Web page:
• Bleeding disorders: Use with caution in patients with a history of bleeding disorders (including thrombocytopenia); bleeding/hematoma may occur from IM administration; if the patient receives antihemophilia or other similar therapy, IM injection can be scheduled shortly after such therapy is administered (ACIP [Kroger 2017]; NACI 2017).
  • Human papillomavirus (HPV) infection: There is no evidence that individuals already exposed to or infected with HPV will be protected; those already infected with 1 or more HPV types were protected from disease in the remaining HPV types. Will not provide therapeutic benefit for active HPV disease or abnormal Pap test; will not protect against diseases not caused by HPV vaccine types 16 and 18.

Concurrent drug therapy issues:

  • Anticoagulant therapy: Use with caution in patients receiving anticoagulant therapy; bleeding/hematoma may occur from IM administration (ACIP [Kroger 2017]).
  • Vaccines: In order to maximize vaccination rates, simultaneous administration (ie, >1 vaccine on the same day at different anatomic sites) is recommended of all age-appropriate vaccines (live or inactivated) for which a person is eligible at a single clinic visit, unless contraindications exist. The NACI prefers each dose in a HPV vaccine series be the same vaccine when possible; however, if the previous vaccine is not known then any of the HPV vaccines licensed for use in Canada may be used (NACI 2017).

Special populations:

  • Altered immunocompetence: Consider deferring immunization during periods of severe immunosuppression (eg, patients receiving chemo/radiation therapy or other immunosuppressive therapy [including high-dose corticosteroids]); may have a reduced response to vaccination (NACI 2017). In general, household and close contacts of persons with altered immunocompetence may receive all age appropriate vaccines. Inactivated vaccines should be administered ≥2 weeks prior to planned immunosuppression when feasible; inactivated vaccines administered during chemotherapy should be readministered after immune competence is regained (ACIP [Kroger 2017]; IDSA [Rubin 2014]; NACI 2017).
  • Males: Not approved for use in males.

Other warnings/precautions:

  • Effective immunity: Vaccination may not result in effective immunity in all patients. Response depends upon multiple factors (eg, type of vaccine, age of patient) and may be improved by administering the vaccine at the recommended dose, route, and interval. Vaccines may not be effective if administered during periods of altered immune competence (NACI 2017).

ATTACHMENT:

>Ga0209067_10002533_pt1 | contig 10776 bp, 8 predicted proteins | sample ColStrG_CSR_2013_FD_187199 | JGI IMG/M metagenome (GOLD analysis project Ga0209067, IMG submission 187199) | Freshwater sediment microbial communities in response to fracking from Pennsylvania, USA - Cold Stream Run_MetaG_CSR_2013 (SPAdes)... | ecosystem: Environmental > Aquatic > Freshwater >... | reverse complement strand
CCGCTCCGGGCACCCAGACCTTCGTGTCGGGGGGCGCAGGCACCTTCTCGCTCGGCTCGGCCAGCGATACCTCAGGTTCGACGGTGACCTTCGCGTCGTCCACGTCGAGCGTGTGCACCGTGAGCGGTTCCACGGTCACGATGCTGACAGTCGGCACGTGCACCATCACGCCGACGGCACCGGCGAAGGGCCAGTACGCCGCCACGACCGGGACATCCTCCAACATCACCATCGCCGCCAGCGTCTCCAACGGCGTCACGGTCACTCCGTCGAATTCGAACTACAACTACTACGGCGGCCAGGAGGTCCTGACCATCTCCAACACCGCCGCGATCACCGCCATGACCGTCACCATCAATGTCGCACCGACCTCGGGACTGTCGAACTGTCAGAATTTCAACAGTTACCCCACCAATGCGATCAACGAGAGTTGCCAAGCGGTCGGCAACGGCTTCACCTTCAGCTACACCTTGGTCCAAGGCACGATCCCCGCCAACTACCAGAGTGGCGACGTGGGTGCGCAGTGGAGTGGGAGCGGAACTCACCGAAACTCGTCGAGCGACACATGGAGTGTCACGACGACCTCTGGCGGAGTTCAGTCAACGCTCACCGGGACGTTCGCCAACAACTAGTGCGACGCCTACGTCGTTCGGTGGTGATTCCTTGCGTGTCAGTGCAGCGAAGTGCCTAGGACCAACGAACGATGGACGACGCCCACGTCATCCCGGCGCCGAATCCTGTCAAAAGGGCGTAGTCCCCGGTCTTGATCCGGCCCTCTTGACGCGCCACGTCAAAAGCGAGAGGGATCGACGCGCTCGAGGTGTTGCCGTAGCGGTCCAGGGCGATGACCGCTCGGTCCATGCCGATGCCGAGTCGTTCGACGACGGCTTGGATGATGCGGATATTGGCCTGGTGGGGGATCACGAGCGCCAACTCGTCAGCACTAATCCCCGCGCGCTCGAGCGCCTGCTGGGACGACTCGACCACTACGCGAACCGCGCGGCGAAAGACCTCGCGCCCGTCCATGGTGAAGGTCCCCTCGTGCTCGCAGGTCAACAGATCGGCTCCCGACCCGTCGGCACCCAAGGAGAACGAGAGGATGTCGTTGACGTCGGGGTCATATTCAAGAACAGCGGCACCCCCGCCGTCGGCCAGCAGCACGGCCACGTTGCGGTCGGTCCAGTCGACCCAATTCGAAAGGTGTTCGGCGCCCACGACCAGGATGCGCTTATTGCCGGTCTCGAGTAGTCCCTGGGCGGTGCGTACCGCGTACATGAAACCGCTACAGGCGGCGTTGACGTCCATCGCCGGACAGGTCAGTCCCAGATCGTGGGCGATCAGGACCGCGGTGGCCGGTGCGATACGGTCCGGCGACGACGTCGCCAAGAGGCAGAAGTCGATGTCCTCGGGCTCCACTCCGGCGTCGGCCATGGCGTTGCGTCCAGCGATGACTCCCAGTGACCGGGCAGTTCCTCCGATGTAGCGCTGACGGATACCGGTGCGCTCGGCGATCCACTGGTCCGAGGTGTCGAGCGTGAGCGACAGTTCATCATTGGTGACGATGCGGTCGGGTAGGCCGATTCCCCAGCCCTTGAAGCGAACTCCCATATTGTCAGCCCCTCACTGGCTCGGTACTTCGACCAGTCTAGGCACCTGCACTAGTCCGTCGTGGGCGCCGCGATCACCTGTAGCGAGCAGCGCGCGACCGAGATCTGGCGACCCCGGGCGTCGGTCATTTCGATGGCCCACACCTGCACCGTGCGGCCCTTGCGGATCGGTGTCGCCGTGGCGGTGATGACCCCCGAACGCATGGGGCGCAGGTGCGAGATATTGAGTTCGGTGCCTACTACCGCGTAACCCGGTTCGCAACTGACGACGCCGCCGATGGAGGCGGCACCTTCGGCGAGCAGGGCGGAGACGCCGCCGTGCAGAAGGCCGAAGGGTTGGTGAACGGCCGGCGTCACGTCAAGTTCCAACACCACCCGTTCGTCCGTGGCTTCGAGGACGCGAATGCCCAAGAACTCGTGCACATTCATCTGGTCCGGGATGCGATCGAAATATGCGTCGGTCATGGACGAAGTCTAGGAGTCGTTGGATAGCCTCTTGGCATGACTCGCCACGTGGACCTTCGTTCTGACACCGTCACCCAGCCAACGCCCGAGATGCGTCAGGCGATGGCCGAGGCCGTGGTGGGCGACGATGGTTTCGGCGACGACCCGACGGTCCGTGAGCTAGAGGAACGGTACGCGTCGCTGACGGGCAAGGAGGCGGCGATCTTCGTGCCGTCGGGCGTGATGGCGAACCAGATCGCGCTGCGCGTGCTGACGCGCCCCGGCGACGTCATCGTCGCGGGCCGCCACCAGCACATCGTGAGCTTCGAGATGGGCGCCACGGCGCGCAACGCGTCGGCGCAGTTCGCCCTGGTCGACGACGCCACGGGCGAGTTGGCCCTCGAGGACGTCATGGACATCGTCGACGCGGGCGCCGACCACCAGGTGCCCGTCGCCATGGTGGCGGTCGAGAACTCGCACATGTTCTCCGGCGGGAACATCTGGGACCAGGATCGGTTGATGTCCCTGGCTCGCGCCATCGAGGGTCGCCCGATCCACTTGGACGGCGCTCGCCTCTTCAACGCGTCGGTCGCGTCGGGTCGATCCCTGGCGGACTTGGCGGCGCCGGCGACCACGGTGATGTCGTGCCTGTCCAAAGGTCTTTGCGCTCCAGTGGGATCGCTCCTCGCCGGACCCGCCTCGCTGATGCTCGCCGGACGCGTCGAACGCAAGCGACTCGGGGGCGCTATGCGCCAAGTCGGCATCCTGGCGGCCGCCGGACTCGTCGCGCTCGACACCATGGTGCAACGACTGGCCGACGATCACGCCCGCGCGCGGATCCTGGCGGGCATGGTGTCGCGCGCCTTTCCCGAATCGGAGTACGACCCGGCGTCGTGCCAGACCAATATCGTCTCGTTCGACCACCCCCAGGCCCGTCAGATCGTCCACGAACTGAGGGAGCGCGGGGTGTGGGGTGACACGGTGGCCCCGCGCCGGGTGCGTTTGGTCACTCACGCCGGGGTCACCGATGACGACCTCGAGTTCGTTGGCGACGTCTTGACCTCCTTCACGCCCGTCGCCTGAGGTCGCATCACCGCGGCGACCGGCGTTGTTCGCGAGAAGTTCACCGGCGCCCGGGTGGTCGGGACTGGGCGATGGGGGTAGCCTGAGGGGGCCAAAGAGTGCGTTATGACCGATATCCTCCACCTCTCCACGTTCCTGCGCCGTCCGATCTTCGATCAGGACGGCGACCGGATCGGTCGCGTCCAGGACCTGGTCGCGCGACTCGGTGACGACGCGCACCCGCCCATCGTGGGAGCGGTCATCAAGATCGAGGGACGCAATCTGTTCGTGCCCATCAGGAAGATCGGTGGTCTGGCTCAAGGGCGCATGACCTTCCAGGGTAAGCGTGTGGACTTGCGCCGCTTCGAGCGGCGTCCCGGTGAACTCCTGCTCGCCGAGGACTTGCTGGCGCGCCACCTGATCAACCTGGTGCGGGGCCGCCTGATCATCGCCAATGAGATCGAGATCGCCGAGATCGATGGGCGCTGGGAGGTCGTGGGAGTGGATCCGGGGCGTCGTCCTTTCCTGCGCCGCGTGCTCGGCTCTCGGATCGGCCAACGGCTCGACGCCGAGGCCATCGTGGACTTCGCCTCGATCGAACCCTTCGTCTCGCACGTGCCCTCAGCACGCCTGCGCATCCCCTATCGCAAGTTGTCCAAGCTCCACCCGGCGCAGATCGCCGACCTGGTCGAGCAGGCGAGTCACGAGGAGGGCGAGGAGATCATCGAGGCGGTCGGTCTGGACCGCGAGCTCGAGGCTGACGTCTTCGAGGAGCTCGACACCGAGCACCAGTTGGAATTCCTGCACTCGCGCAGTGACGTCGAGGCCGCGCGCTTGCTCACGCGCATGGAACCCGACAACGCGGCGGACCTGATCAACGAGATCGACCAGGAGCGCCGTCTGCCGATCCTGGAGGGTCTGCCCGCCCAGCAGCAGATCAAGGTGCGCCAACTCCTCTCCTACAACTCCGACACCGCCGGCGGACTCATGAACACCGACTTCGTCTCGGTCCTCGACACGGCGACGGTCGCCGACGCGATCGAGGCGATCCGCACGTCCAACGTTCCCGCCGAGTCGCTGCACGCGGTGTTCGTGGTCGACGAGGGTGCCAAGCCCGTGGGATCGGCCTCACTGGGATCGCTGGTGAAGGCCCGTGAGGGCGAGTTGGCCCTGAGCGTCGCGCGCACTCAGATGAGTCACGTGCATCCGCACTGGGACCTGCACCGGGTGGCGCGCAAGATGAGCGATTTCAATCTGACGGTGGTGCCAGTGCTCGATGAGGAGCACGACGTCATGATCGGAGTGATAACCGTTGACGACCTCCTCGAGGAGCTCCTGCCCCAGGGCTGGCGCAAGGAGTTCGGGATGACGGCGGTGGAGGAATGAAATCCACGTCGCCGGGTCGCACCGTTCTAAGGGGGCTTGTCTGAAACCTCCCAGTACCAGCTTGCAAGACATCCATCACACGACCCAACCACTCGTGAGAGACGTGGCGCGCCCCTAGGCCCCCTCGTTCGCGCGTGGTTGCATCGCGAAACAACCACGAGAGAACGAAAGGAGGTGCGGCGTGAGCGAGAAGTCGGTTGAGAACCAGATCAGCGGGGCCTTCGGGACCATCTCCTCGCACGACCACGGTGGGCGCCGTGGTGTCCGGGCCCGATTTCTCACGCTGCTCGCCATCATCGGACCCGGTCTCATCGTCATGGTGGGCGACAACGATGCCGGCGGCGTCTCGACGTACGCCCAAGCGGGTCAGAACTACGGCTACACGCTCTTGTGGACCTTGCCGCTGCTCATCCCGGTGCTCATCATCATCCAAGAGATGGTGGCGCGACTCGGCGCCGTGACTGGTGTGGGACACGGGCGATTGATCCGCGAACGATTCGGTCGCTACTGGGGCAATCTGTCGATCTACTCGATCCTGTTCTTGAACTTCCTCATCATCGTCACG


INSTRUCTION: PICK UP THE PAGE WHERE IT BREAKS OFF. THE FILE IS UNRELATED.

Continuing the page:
Monitoring Parameters

Gynecologic screening exam, papillomavirus test as per current guidelines; screening for HPV is not required prior to vaccination and screening for cervical cancer should continue as recommended following vaccination. Monitor for anaphylaxis and syncope for 15 minutes following administration (NACI 2017). If seizure-like activity associated with syncope occurs, maintain patient in supine or Trendelenburg position to reestablish adequate cerebral perfusion.


Pregnancy Considerations

Administration of the human papillomavirus vaccine during pregnancy is not recommended. Although exposure to human papillomavirus vaccine has not been causally associated with adverse pregnancy outcomes, until additional information is available the vaccine series (or completion of the series) should be delayed until pregnancy is completed (NACI 2017).

The manufacturer recommends pregnancy be avoided for 2 months following vaccination. Exposures to bivalent human papillomavirus vaccine during pregnancy should be reported to the manufacturer (800-387-7374).

Patient Education

  • Discuss specific use of vaccine and side effects with patient as it relates to treatment. (HCAHPS: During this hospital stay, were you given any medicine that you had not taken before? Before giving you any new medicine, how often did hospital staff tell you what the medicine was for? How often did hospital staff describe possible side effects in a way you could understand?)
  • Patient may experience loss of strength and energy, headache, muscle pain, joint pain, nausea, vomiting, diarrhea, abdominal pain, or injection site pain or irritation. Have patient report immediately to prescriber severe dizziness, passing out, abnormal movements, or seizures (HCAHPS).
  • Educate patient about signs of a significant reaction (eg, wheezing; chest tightness; fever; itching; bad cough; blue skin color; seizures; or swelling of face, lips, tongue, or throat). Note: This is not a comprehensive list of all side effects. Patient should consult prescriber for additional questions.

Intended Use and Disclaimer: Should not be printed and given to patients. This information is intended to serve as a concise initial reference for health care professionals to use when discussing medications with a patient. You must ultimately rely on your own discretion, experience, and judgment in diagnosing, treating, and advising patients.

Source: Wolters Kluwer Health. Last updated July 22, 2019.